Being Harassed by a Debt Collector?
Debt Collection Harassment Lawyers
Baltimore Stop Debt Collection Harassment Lawyers
Are you receiving non-stop calls from a debt collector? Consumer debts such as personal loans, credit cards, medical bills and other household debts fall under the purview of the Fair Debt Collection Practices Act.
The Fair Debt Collection Practices Act governs the activities that debt collectors can or cannot engage in when working with consumers. It is important to note that the FDCPA only targets debt collectors seeking to collect debt they did not originate and/or own. Therefore, creditors collecting their own debt, through their own internal collections departments, may be exempt from the FDCPA. working with consumers. Business debts are not covered.
Maryland also has a Maryland Fair Debt Collection Fair Practices Act and so do most states. The act prohibis the use or the threat to use use or violence, implying that a criminal prosecution could happen when it is not allowed by law or a threat to embarrass the debtor by disclosing information to to others. Similar to the FDCPA, the state act does not apply to banks, credit unions or mortgage lenders.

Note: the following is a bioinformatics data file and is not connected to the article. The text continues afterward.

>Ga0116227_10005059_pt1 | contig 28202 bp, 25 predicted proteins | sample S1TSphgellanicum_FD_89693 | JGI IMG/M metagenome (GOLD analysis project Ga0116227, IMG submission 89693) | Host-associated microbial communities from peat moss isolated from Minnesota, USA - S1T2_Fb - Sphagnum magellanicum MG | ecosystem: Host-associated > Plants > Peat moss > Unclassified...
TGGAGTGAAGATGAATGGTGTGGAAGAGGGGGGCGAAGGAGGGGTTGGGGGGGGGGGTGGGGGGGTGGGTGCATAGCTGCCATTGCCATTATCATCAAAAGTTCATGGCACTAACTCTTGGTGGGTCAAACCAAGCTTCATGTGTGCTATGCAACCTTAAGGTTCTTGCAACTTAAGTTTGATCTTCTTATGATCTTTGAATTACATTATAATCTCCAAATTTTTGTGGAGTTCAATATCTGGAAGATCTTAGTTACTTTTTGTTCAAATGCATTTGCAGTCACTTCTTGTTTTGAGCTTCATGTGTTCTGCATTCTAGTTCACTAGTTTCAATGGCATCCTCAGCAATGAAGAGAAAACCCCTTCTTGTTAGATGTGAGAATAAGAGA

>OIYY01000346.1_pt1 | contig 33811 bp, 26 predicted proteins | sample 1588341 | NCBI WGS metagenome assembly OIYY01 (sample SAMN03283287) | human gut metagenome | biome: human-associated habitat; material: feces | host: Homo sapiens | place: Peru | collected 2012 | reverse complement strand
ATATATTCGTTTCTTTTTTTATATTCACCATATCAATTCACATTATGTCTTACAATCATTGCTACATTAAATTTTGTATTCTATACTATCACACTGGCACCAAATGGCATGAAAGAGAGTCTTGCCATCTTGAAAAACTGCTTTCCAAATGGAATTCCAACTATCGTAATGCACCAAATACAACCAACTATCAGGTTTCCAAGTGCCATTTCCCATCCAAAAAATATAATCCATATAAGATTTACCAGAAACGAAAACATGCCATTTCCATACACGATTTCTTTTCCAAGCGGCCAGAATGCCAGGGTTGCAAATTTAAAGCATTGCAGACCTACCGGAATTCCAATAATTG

If you think you have a case, call for a free review 410-849-9529.
Generally speaking the Act was aimed at stopping the absusive tactics that consumers were faced with before any regulations existed. The acts specifically warns debt collectors from employing harassing, oppressive, or abusive practices; making misleading or deceptive representations; and using unfair or unconscionable means to collect debts.
You also have a right to request a verfication of the debt to which a collector has 30 days to respond. You can also request that the debt collector cease all contact. For more data, see Consumer Rights under the FDCPA.
Do you think your rights have been violated by a debt collector, call a consumer rights lawyer at Joseph K. Githuku, LLC.
POTENTIAL DAMAGES AND LEGAL FEES
You have the right to sue a debt collector in both your local State or Federal courts for violates of the the FDCPA or your state’s statutes. Under the FDCPA, you are entitled to recover up to $1,000 plus any actual losses and legal fees.
Therefore, consumers who think they have a case should not hesitate to call a lawyer based on the ability to pay lawyer fees. The FDCPA like similar consumer protection statutes have a fee-shifting provisions that allows the consumer to request lawyer fees as part of the case. As a result, consumers do not have to pay anything, up front or at a later date, to file a claim.